Island of Luzon: World’s greatest concentration of unique species of mammals

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golden crowned flying fox
A resting Acerodon jubatus (golden crowned flying fox), photo by Gregg Yan

A biological treasure trove better than Madagascar

A 15-year project done by a team of American and Filipino authors headed by Lawrence Heaney, the Negaunee Curator of Mammals at The Field Museum in Chicago has just published in the Frontiers of Biogeography that the 40,000 square mile Island of Luzon, in the Philippines has the world’s greatest concentration of unique mammals.

Triggered by the curiosity why most of the native mammal species in Luzon were unique to the island, the group has discovered that 52 out of the 56 species of non-flying mammal species(not including bats) are endemic to the island and can be found nowhere else in the world. Twenty-eight of these were just discovered during the project. Only 19 of these are formally described in scientific journals while nine more are still being studied.

Among the new discoveries were four species of small tree-mice that have whiskers reaching their ankles, and five species of earthworm feeding mice that looked like shrews were discovered.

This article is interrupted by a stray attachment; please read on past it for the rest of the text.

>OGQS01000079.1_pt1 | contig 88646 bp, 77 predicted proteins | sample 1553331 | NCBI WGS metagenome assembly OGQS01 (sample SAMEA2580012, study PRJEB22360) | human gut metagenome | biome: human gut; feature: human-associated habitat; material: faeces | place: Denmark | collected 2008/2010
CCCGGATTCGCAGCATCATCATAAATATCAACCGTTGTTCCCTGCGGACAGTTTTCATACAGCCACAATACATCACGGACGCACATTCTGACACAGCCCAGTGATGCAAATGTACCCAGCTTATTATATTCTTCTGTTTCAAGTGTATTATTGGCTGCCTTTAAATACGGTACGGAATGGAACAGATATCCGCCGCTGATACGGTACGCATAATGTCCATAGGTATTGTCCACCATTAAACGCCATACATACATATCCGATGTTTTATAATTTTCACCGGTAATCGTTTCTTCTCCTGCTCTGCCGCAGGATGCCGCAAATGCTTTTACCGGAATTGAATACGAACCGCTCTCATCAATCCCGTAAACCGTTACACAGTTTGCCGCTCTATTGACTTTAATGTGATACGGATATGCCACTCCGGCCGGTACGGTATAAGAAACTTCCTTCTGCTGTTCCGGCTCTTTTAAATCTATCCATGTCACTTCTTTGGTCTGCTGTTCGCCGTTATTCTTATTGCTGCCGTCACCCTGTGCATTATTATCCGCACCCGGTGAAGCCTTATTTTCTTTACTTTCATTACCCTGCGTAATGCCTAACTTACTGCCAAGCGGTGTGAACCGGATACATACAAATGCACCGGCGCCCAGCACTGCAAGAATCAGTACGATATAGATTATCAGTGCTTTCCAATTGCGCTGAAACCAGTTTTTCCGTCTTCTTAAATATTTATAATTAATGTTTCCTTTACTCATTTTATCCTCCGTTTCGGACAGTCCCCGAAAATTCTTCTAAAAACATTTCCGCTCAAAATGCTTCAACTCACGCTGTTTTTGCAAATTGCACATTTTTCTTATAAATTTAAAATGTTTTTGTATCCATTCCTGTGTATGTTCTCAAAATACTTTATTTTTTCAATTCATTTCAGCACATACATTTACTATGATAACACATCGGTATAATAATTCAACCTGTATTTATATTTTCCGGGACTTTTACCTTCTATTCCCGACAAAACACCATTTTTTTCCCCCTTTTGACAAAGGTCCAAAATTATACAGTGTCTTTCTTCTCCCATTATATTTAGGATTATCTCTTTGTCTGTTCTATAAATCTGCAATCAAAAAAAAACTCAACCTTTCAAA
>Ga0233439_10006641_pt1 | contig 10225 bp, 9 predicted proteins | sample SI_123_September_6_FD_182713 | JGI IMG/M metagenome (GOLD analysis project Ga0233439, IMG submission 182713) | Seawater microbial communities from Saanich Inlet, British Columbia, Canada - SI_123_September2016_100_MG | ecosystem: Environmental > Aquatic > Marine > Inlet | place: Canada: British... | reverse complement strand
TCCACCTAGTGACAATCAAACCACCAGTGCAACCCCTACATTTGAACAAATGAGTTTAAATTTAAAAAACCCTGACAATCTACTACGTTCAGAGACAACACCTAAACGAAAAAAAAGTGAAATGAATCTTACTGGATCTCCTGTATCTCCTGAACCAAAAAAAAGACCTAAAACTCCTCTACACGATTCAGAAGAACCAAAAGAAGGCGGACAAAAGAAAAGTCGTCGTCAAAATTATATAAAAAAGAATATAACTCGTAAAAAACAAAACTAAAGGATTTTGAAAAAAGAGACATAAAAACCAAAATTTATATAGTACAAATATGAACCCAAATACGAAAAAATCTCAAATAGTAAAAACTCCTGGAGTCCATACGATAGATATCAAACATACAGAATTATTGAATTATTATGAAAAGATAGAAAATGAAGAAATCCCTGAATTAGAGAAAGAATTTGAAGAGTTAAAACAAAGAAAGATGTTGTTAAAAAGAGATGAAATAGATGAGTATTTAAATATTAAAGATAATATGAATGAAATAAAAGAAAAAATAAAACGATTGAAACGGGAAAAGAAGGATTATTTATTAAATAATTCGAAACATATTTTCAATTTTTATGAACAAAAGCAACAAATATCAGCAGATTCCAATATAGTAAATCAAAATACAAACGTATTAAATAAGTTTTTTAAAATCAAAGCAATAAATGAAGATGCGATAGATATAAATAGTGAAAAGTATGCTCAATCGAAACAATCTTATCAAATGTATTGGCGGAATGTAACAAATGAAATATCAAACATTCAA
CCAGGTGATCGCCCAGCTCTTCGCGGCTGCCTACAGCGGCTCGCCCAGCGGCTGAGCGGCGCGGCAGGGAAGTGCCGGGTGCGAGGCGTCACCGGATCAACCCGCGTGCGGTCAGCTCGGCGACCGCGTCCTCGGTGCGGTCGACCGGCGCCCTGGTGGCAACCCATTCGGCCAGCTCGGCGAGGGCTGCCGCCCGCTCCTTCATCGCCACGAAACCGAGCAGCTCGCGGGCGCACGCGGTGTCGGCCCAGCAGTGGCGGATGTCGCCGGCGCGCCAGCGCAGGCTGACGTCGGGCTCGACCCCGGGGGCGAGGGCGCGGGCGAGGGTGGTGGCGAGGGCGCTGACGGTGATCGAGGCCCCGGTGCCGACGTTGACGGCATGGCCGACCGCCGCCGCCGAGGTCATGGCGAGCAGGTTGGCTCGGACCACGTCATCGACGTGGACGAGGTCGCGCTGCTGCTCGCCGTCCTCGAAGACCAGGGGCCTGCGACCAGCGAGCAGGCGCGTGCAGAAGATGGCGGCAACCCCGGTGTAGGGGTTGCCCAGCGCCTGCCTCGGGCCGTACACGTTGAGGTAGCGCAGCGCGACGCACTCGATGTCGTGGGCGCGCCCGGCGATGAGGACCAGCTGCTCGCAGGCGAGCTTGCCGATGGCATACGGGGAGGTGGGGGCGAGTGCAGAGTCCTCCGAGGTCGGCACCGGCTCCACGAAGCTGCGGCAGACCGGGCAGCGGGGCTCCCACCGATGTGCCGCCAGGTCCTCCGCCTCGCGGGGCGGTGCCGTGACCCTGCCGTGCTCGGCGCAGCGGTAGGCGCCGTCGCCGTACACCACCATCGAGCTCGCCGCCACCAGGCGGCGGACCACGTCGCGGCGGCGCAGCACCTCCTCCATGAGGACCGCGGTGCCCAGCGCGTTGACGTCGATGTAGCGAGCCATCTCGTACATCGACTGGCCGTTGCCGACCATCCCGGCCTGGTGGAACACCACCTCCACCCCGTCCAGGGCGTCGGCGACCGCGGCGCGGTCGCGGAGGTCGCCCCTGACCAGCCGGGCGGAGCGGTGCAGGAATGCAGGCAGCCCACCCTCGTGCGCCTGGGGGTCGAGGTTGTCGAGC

long whiskered mouse | Island of Luzon: World's Greatest Concentration of Unique Species of Mammals
Long-whiskered mouse. LARRY HEANEY, THE FIELD MUSEUM

There are also 57 species of bats discovered that lived mostly on the hot and humid lowlands. Among this was one of the heaviest bats in the world called the golden-crowned flying fox. There is also the tiny lesser flat-headed bat that lives inside bamboo stems.

Because the island of Luzon has never been connected to the great Asian land mass, the species in the island has been isolated. this allowed them to “speed up” their evolution. This allows the animals to diversify, have special adaptations then eventually form a  new species. This is common is places where there are a few predators or competitors.

Also, the island of Luzon has mountain ranges covered with tropical cloud rain forest frequented by typhoons that can drop up to five meters of rain per year. These high mountaintops with isolated unique ecosystems that has a different evolutionary pressures than the lowlands are known as “sky islands“. 

This study has fueled the interest in conservation of the forest and the animals. Although these are not yet extinct, the loss of habitat and over-hunting threatens their existence.